The next issue to work on was the interpretive sign. Virtually no one would know what the line in the plaza represents unless we had some type of sign or marker explaining the situation. After several months of contemplating where the sign should go, what it should look like, how big it should be, etc., we finally settled on a sign to be mounted inside the south entry lobby of the historic station a few steps from where the line crosses in the plaza. I then did a bunch of research, learning more about meridians and time zones than I ever thought I’d know, and wrote the text and developed the graphics for the interpretive sign. My friends and fellow blog contributors Ryan Dravitz and Derek Berardi helped out. Ryan provided the photo and Derek did the graphic design and layout for the sign. Dana Crawford and her team that manage the historic station paid for the interpretive sign and its installation.

The sign was installed in late November.

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Grant Adams (left) and Xavian Lahey (right) from Nine dot Arts help JDP from JDP Art (center) install the 105th Meridian sign inside Denver Union Station.



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Almost finished…



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Done!

The 105th Meridian West may not be as famous as the Prime Meridian at Greenwich or the Four Corners when it comes to imaginary lines you can visit, but it is a fun curiosity and interesting part of Union Station’s history. I hope next time you’re at Denver Union Station you’ll check it out! Here’s a PDF of the interpretive sign if you aren’t able to make it to Union Station to see it in person. The sign includes a full list of people and firms who helped make the project possible. Thank you to all who had a part in the process!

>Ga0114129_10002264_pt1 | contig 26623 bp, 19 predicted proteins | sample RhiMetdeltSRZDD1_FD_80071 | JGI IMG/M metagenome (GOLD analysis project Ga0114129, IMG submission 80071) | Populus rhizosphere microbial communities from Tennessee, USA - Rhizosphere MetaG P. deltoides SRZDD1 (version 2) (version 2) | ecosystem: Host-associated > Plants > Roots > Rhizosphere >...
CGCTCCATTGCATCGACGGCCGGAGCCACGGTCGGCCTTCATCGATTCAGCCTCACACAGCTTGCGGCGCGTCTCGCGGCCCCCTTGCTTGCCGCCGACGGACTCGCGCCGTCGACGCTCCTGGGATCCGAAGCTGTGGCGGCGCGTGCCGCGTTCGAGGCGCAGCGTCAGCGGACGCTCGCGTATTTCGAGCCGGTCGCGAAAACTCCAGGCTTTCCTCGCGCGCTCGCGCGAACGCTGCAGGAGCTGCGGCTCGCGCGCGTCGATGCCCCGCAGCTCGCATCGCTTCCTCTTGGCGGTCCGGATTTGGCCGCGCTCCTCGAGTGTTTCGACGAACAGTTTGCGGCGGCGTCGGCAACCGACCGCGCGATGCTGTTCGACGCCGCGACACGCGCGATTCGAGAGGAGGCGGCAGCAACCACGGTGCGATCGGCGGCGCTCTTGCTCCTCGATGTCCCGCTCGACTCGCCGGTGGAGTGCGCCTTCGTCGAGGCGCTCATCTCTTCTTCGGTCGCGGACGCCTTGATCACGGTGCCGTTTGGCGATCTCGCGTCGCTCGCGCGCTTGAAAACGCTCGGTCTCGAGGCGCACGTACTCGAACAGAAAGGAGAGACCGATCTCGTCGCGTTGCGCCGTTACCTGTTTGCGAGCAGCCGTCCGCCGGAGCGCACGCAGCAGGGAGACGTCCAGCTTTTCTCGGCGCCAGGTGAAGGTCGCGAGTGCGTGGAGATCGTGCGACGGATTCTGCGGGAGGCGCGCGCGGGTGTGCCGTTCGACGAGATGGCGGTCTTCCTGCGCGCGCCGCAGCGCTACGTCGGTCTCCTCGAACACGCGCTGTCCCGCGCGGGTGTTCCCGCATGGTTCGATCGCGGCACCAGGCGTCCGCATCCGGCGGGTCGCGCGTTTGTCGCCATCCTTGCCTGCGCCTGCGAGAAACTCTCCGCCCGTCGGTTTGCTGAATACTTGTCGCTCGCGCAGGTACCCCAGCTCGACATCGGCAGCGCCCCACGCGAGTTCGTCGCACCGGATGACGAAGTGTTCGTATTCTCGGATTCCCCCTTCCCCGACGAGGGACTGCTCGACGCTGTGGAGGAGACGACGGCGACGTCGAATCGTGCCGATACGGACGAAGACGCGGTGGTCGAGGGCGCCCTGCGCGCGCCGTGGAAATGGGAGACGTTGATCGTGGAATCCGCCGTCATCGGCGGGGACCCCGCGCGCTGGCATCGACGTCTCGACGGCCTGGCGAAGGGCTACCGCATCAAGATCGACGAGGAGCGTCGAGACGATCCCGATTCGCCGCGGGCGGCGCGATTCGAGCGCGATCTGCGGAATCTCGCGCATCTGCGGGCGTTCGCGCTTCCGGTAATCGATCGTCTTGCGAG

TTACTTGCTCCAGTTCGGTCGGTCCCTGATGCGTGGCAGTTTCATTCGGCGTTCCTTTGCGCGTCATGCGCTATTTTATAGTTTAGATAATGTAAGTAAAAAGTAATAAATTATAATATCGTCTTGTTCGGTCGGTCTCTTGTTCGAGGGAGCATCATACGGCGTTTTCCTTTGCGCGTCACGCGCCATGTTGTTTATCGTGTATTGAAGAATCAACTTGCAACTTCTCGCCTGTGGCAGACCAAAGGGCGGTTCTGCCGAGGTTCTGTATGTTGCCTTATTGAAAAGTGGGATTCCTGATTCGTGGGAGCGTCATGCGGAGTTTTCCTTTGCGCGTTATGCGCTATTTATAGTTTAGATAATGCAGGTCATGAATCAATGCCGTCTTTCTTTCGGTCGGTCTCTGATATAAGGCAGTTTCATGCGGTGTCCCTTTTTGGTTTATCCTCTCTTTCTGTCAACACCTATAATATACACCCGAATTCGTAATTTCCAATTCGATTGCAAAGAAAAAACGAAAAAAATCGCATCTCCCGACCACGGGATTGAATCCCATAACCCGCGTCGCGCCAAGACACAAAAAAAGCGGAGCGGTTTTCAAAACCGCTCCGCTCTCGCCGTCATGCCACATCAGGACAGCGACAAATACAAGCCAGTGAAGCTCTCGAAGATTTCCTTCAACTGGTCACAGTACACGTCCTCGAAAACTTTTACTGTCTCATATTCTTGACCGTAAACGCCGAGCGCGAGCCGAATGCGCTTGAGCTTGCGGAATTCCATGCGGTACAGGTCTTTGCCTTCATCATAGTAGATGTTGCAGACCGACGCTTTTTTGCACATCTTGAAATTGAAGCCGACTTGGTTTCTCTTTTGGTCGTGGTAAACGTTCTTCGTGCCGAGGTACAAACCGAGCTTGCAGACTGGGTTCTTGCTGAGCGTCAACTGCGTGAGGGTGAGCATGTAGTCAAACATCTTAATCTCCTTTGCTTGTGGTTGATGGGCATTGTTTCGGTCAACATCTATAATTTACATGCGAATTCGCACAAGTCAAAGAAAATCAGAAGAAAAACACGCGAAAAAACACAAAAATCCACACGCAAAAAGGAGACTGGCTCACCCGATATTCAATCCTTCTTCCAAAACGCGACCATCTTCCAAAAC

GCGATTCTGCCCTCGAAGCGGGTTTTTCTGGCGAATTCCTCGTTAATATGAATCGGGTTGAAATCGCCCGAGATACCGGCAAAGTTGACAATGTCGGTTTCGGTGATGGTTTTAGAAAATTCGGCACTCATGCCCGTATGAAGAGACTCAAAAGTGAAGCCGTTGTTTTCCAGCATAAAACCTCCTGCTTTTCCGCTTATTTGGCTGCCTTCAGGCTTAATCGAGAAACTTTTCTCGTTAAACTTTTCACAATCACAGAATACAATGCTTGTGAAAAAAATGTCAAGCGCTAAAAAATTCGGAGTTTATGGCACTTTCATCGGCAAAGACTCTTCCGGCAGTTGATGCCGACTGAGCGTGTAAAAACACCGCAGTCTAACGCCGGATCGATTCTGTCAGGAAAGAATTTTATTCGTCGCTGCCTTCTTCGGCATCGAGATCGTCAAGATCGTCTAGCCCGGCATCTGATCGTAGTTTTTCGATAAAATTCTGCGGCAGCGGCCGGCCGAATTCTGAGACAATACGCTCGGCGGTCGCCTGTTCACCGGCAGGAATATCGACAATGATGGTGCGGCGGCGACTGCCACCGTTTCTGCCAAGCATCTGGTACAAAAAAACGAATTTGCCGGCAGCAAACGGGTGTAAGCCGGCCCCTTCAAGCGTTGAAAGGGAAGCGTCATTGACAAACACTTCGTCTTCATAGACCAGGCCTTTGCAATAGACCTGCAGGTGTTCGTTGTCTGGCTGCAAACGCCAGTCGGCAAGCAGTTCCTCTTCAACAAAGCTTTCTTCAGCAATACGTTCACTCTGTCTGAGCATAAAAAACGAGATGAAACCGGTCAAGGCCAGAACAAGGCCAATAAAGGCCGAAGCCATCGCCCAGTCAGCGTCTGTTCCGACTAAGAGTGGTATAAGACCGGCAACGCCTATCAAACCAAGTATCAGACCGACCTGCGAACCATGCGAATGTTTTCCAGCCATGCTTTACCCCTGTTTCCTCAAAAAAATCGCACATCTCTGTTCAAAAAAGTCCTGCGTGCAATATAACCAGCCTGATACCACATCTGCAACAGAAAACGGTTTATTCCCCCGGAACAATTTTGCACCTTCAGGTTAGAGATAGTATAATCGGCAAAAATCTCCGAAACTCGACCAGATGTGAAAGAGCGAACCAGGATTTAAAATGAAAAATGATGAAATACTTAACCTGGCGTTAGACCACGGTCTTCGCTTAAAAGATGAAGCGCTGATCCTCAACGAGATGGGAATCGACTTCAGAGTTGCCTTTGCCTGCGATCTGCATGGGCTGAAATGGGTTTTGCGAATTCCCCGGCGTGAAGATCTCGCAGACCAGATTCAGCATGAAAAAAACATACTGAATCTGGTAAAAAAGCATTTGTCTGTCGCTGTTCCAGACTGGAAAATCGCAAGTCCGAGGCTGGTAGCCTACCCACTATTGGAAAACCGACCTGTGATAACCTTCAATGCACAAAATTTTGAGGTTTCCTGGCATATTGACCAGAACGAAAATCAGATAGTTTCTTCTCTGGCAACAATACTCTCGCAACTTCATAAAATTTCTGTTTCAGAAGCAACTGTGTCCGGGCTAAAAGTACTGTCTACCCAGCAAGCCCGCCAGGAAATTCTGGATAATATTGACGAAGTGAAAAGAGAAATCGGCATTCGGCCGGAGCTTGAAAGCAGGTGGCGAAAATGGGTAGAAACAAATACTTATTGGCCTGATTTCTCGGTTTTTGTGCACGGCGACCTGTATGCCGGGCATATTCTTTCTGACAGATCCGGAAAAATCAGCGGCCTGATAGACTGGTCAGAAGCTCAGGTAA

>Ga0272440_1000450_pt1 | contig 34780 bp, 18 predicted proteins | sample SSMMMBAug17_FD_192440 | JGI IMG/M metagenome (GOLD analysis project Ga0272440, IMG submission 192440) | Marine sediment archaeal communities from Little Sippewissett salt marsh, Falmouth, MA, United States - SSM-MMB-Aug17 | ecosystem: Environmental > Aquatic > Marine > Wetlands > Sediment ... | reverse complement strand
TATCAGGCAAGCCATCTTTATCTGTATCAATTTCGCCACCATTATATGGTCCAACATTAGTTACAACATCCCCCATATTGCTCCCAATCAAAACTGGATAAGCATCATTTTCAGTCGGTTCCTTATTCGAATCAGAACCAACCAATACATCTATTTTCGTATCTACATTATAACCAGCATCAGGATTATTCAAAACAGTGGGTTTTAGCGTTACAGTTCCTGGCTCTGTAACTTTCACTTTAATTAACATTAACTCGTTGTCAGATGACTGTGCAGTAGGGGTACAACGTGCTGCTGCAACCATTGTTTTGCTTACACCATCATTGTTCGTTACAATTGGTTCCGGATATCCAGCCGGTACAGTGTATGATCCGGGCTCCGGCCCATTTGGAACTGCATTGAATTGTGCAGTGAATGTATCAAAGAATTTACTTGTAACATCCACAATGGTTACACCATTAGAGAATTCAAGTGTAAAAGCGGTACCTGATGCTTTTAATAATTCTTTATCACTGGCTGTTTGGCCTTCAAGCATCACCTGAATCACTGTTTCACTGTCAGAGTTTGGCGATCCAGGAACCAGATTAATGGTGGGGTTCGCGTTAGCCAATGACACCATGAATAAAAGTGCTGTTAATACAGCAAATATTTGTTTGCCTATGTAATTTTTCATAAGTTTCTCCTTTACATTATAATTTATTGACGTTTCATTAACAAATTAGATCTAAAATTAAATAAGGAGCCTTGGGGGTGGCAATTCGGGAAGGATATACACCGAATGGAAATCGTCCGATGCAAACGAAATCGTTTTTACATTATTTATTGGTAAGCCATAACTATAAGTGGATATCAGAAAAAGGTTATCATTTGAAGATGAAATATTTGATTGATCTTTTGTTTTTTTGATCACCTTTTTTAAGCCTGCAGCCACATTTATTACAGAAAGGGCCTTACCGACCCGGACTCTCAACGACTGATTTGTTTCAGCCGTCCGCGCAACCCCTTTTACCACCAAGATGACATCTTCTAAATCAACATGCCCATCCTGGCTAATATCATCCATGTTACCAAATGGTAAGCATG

Happy New Year, Denver!


Please Help Me Support Denver’s Architectural Heritage on Colorado Gives Day!

Dear friends,

I serve on the board of the Denver Architectural Foundation, a nonprofit organization committed to inspiring people to explore our dynamic city, experience the importance of design to our quality of life, and envision an exceptional future for Denver.

The DAF is very important to me and I am asking you for your support on Colorado Gives Day, December 8, 2015. Each contribution to the Denver Architectural Foundation—no matter the amount—is critical in reaching our $10,000 fundraising goal to help us reach thousands of people from all walks of life through public education and events, cultural programming, and school partnerships.